A number of Canadian media companies have joined forces to try to shut down a free music website recently launched by the Canadian Broadcasting Corp., claiming it threatens to ruin the music business for all of them.
The group, which includes Quebecor Inc. , Stingray Digital, Cogeco Cable Inc. , the Jim Pattison Group and Golden West Radio, believes that CBCmusic.ca will siphon away listeners from their own services, including private radio stations and competing websites that sell streaming music for a fee.
The coalition is expected to expand soon to include Rogers Communications Inc. and Corus Entertainment Inc. , two of the largest owners of radio stations in Canada. It intends to file a formal complaint with the CRTC, arguing that the broadcaster has no right under its mandate to compete with the private broadcasters in the online music space.
The fight is part of a broader dispute about the role of the CBC, whose federal funding was slashed in Finance Minister Jim Flaherty’s recent budget, and about how online music services should compensate rights holders for music played online.
The stakes are high. Music sales are estimated at about $500-million a year in Canada and digital sales account for 34 per cent of the market, while companies such as Corus earn hundreds of millions in revenue from radio advertising on music stations.
Dozens of competing online services are trying to sign up customers to their apps and websites, with most offering streaming music that has been selected to suit their tastes, in exchange for monthly fees that can be as high as $20.
“The only music that you can hear for free is when the birds sing,” said Stingray CEO Eric Boyko, whose company runs the Galaxie music app that charges users $4.99 a month for unlimited listening. “There is a cost to everything, yet CBC does not seem to think that is true.”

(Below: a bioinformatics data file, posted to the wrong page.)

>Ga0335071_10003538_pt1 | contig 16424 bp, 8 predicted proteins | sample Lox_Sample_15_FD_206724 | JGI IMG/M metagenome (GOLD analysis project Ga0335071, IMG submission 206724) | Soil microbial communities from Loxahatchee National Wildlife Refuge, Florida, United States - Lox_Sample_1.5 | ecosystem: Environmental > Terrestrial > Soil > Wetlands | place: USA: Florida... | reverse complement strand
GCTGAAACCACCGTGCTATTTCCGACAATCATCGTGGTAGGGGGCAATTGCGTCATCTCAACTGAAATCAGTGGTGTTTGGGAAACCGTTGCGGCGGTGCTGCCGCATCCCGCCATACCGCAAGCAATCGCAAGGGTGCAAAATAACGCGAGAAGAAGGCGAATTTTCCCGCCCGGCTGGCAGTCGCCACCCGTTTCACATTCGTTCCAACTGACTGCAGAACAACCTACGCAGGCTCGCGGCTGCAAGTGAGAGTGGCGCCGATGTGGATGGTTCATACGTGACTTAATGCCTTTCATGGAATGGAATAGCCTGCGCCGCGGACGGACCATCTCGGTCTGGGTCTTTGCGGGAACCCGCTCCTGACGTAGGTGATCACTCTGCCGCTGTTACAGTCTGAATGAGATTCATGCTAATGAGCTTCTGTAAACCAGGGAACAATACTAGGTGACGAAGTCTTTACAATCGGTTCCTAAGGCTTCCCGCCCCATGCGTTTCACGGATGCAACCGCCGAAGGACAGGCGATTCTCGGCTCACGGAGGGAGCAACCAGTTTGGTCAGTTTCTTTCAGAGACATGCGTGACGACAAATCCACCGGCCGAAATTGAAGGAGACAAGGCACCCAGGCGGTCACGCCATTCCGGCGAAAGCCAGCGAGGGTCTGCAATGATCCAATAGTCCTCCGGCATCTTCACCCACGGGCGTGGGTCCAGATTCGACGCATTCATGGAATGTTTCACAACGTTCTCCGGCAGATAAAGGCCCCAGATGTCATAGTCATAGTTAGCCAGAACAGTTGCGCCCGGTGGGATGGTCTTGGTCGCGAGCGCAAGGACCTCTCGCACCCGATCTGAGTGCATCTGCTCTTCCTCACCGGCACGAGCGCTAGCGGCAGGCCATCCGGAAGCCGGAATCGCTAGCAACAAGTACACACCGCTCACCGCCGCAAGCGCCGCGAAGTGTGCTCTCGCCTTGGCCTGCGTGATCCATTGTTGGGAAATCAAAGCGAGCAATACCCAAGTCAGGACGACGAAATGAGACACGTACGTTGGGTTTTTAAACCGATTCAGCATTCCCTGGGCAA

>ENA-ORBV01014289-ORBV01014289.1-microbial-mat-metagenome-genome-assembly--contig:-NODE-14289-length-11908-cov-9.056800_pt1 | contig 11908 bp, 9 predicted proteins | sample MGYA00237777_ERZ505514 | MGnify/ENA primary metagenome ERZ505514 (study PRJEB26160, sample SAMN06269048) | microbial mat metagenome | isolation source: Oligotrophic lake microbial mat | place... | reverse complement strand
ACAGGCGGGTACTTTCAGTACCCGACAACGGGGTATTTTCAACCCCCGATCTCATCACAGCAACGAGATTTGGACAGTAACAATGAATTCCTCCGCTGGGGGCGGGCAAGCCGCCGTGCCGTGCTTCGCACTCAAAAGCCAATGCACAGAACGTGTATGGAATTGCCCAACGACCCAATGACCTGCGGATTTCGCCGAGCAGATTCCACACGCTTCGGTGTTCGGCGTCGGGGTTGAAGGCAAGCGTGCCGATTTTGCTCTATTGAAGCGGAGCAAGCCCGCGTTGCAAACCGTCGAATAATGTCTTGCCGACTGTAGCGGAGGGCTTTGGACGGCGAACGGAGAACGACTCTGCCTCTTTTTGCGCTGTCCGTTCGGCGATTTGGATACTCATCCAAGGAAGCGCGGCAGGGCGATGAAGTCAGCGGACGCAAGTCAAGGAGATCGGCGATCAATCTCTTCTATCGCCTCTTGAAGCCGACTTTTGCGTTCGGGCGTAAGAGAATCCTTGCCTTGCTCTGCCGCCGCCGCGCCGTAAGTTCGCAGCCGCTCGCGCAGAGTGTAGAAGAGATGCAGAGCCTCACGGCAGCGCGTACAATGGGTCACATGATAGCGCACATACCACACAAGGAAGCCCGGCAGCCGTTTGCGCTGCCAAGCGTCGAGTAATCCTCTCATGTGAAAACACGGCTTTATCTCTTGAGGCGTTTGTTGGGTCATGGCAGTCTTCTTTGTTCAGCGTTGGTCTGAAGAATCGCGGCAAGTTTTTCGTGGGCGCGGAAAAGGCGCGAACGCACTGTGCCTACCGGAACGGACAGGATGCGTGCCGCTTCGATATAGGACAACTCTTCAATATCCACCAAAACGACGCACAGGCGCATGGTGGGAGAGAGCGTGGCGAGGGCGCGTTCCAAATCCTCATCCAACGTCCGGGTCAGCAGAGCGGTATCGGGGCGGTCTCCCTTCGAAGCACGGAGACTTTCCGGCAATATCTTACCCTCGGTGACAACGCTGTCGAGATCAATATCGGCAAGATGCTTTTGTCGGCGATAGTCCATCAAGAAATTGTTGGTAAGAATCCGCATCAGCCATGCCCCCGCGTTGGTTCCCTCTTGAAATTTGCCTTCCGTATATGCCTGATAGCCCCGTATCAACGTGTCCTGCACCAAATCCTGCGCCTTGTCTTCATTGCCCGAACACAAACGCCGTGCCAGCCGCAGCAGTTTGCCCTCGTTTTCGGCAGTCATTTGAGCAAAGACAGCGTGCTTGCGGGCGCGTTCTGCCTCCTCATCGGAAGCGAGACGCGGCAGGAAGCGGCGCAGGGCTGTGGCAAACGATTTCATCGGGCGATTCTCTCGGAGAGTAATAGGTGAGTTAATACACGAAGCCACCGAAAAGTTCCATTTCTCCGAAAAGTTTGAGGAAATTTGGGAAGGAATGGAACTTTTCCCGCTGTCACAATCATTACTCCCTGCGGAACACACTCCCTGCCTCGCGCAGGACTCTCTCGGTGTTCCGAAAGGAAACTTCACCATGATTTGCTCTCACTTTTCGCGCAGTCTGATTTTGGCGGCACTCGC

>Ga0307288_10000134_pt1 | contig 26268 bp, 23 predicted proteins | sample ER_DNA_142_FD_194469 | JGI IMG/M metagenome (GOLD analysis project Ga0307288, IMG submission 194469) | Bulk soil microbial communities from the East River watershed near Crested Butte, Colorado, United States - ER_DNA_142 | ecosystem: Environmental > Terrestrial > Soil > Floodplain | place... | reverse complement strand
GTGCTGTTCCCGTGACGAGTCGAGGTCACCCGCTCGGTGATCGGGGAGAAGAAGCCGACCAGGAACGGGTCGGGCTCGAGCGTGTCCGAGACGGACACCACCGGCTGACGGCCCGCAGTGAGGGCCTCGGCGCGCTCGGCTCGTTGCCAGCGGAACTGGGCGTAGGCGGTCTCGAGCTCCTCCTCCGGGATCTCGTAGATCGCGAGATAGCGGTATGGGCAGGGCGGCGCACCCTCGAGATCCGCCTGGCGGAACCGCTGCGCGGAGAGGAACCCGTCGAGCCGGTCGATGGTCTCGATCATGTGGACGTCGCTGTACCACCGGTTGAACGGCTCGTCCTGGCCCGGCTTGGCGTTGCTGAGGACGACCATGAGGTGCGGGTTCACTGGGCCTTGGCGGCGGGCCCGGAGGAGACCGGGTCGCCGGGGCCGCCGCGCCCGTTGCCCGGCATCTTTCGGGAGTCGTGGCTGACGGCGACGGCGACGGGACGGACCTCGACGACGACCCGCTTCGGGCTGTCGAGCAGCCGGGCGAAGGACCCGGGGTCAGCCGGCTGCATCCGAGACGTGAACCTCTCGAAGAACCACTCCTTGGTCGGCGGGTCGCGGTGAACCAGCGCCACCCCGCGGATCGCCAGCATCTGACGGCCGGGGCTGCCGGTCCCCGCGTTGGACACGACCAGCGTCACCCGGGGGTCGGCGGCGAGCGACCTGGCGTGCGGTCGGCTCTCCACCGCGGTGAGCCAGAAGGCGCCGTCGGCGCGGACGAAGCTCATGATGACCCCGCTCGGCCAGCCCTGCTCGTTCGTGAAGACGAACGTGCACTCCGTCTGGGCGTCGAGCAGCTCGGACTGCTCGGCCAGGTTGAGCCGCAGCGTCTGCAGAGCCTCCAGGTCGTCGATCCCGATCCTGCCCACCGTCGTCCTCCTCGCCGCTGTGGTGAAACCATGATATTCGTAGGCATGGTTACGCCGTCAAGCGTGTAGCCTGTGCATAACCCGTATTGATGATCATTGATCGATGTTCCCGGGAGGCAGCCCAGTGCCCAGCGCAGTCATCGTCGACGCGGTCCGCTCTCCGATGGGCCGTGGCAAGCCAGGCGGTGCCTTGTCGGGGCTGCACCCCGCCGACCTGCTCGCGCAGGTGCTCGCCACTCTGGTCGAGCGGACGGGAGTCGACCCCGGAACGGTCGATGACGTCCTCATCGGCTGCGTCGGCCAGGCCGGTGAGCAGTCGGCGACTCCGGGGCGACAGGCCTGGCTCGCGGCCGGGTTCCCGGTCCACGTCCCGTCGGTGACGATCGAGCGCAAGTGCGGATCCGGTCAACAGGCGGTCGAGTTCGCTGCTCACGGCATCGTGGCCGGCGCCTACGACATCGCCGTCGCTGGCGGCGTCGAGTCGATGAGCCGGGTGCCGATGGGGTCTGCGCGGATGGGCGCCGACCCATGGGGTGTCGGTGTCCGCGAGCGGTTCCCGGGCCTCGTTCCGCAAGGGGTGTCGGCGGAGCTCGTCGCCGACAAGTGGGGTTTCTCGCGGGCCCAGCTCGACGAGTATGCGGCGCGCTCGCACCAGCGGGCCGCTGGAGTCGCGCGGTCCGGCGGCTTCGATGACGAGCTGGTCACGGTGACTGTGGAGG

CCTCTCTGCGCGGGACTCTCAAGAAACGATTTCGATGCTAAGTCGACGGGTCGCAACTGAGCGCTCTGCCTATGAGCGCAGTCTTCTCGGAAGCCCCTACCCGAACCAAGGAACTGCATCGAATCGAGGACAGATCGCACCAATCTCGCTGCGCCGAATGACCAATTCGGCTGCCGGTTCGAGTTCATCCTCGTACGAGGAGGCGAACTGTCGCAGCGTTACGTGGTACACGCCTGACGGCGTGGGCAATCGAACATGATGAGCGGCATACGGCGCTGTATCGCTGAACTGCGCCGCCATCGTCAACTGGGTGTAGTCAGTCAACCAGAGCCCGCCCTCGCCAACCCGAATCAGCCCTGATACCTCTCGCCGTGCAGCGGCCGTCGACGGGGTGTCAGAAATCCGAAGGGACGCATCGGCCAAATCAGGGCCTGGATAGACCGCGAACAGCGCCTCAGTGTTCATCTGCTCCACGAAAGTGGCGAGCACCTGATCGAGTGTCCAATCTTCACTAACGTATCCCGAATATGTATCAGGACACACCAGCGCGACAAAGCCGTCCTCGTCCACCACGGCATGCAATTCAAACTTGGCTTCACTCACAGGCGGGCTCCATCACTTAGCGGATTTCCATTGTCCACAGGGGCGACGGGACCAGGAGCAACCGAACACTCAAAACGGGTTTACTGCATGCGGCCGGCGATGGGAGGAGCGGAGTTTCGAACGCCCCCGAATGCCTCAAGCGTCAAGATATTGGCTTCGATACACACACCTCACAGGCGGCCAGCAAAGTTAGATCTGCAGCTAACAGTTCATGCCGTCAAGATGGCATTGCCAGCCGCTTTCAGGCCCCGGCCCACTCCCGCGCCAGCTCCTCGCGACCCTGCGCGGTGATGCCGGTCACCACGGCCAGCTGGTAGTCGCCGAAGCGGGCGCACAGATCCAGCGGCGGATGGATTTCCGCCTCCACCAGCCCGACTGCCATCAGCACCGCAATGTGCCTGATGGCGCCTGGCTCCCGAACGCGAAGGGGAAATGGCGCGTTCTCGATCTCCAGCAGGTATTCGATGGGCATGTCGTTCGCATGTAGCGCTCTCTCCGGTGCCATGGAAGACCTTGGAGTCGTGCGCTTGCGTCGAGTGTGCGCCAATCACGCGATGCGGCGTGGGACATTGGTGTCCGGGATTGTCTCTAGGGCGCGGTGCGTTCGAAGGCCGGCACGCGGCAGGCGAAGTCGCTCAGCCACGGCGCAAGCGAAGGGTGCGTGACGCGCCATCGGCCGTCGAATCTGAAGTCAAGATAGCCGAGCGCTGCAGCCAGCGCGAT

The CBC would not comment yesterday, saying it had just been made aware of the complaint.
The companies argue they must charge customers to offset royalty costs which are triggered every time a song is played, while the CBC gets around the pay-per-click problem because it is considered a non-profit corporation.
They want Ottawa to intervene and they’ve offered Federal Heritage Minister James Moore some alternatives: Shut the site down, force it to play only Canadian music, or insist that it charge for access in the same way private broadcasters do. Mr. Moore said he could not comment until he receives the letter.
“The CBC is using the preferential royalty rates it receives from the various collective societies because of its status as a non-profit public broadcaster to make the service viable in the long term,” the group wrote in a letter to be delivered to the minister today.
“We asked that the CBC be compelled to justify its actions and explain how the launch of the CBC Music service is not competitive with existing services offered by private broadcasters and how it is not damaging to the industry.”
Media executives aren’t the only ones who have expressed concern. When the CBC service was launched in February, the Society of Composers, Authors and Music Publishers said that when it set a flat fees for the more than 100,000 music publishers it represents, it never envisioned a constant stream of free music flooding the Internet.
It plans to revisit the royalty scheme in light of the CBC service, which has proven exceedingly popular. As of last week, listeners had streamed 4.2 million hours of music.
The broadcasters pointed out that because of the CBC’s recent budget cuts, which amount to about $115-million over the next three years, the corporation will record fewer live music broadcasts and introduce advertising on its Radio 2 network. They worry that the music service foreshadows broader CBC ambitions to cut into their profits.
“These actions further distances the corporation from its mandate, while placing it directly on a collision course with private broadcasters who can only rely on advertising and subscription revenues to sustain their services,” the broadcasters warned.